5. Take advantage of this time.
If you aren’t doing “what you were born for,” take this opportunity to start. This time will likely define the rest of your year. Constraints encourage creativity. Use this time to invent something, reconnect with your artistic side or leverage e-learning. Humans tend to default to decay, rather than growth, unless we have a schedule and keep our desired outcome in mind.
Leaders have undying curiosity, a thirst for knowledge and a desire to help others. My recommended reading includes “Superforecasting: The Art and Science of Prediction” by Philip Tetlock and Dan Gardner; “The Signal and the Noise: Why So Many Predictions Fail — but Some Don’t” by Nate Silver; and “Range: Why Generalists Triumph in a Specialized World” by David Epstein.
If you need direction, ask yourself: What’s my endgame? Mine is to inspire future leaders, solve world problems and have fun while creating a great life for my family. That’s what drives me.
6. Prioritize your team and loved ones.
If you visualize an inverted pyramid, a servant leader sits at the bottom. They’re patient and kind, especially amid challenges, and they do the right thing. Ensure your team is safe, trust them to do their jobs, and frequently communicate with transparency.
This is an opportunity to come together and lean on each other. We’re all just seeking connection and trying to do life together. Keep in touch with anyone you know who is home alone.
7. Play go, not chess.
The best forecaster is a plumber. When you aren’t trained to think a certain way, you’re more open-minded; so use this crisis to consider new ways of thinking.
Look at both the micro and macro picture, and think of business like the Asian board game of go, not chess — which focuses on decisive one-on-one battles that rarely reward withdrawing or sacrificing your pieces. Go is less formal; battles are fought indirectly in vast, loosely connected areas where it’s harder for the enemy to figure out your strategy as you encircle them. But remember: With the game mindset, it’s still a win-win because we play for enjoyment. Even if you lose, at least you played.
8. Prepare for the worst, hope for the best.
Andrew McDermott is a superforecaster on my team who predicts geopolitical events. While no one can definitively say how long this will last, he has this advice: “Things can get worse before they get better; so take this seriously, follow guidelines from the CDC, and evaluate your emergency preparedness. I’m a proponent of knowing basic survival skills, having solar power, and keeping all your devices charged.”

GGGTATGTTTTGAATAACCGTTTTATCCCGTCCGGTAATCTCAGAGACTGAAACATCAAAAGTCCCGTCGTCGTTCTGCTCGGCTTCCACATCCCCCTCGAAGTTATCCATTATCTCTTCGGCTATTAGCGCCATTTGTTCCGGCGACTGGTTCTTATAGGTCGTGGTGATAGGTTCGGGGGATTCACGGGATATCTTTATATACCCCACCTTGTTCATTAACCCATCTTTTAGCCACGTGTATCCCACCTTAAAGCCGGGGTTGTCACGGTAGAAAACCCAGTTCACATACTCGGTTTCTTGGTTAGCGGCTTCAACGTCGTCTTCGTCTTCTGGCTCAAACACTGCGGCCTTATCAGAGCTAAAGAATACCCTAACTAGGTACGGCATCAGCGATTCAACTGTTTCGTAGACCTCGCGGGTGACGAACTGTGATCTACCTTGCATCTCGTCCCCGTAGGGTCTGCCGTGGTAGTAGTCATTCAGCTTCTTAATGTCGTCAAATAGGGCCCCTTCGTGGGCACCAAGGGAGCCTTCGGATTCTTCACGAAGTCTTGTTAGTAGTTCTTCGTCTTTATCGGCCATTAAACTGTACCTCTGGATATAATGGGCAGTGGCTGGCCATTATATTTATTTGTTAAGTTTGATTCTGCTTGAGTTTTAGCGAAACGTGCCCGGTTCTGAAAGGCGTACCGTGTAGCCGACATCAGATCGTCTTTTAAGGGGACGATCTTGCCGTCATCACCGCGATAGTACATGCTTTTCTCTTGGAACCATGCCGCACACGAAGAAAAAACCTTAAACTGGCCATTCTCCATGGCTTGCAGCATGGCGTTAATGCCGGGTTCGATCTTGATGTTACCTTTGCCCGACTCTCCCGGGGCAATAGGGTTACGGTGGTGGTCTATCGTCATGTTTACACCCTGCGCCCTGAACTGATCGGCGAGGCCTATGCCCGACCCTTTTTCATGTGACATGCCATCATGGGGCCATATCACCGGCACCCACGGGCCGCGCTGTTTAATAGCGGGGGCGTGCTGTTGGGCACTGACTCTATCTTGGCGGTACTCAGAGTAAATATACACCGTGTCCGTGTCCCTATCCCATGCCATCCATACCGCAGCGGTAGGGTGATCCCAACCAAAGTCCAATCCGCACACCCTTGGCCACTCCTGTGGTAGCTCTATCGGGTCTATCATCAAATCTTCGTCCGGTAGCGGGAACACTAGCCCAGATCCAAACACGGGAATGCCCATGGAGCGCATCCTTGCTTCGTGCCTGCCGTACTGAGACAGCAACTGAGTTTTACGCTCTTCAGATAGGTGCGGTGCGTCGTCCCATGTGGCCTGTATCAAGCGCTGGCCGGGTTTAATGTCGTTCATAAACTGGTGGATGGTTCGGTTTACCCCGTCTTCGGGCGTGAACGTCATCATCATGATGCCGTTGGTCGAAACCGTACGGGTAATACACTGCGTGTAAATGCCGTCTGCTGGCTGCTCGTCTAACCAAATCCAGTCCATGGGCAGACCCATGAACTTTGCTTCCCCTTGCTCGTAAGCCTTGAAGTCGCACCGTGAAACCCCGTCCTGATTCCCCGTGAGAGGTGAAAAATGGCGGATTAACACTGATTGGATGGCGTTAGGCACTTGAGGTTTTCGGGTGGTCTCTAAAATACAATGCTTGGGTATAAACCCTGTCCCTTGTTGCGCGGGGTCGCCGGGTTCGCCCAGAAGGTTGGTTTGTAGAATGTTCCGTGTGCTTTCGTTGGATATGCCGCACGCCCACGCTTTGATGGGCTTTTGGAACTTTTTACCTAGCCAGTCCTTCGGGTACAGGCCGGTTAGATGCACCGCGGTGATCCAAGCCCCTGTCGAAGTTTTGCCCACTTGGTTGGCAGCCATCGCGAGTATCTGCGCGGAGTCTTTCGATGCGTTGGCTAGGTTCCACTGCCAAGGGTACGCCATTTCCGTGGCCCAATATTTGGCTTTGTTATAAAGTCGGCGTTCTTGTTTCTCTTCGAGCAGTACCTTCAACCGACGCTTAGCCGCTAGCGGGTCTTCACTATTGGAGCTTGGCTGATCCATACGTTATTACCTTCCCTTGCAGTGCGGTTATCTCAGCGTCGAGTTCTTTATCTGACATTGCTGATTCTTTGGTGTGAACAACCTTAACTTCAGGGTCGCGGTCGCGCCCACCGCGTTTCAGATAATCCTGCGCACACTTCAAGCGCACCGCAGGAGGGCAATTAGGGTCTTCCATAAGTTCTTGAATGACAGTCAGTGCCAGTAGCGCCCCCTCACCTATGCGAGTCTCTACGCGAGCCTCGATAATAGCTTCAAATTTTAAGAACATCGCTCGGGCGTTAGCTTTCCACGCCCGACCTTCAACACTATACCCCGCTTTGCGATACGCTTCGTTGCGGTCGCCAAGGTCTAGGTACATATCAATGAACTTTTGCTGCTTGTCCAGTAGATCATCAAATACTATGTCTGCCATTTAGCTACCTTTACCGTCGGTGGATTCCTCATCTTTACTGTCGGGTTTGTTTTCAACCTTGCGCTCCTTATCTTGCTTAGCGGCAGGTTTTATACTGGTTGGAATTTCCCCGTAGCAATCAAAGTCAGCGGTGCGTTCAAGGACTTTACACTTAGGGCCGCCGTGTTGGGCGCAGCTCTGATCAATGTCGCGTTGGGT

9. Embrace remote culture and technology.
After decades of face-to-face hobnobbing, I established MeasuredRisk as a remote team from the beginning. You can achieve as much (or more) over Zoom as you can in person. While you sometimes need to be on the ground, a cubicle doesn’t equal productivity. Consider adjusting to remote work permanently.
Embrace technology like DoorDash and Postmates to deliver your prescriptions and groceries, which provide much-needed support to local businesses who are suffering more than ever. If those around you aren’t tech savvy, FaceTime them and walk them through it.
10. Start with one brick.
When systems break down, leaders stand up. Anyone can be a leader in difficult times. I’m proof of that: I was homeless 20 years ago, and now I’m a business founder. Remember this from the author Andy Andrews: 40 percent of what we worry about will never occur, and 8 percent are legitimate concerns — the good news is that we can deal with them.
Every house starts with a brick. Focus on the brick, not the house, and if you must, make that brick yourself. I hope this pandemic teaches us to love each other more, work together better and think differently. Let’s embrace the opportunity. The future is bright.
Want to share your insights in a future article like this? Join The Oracles.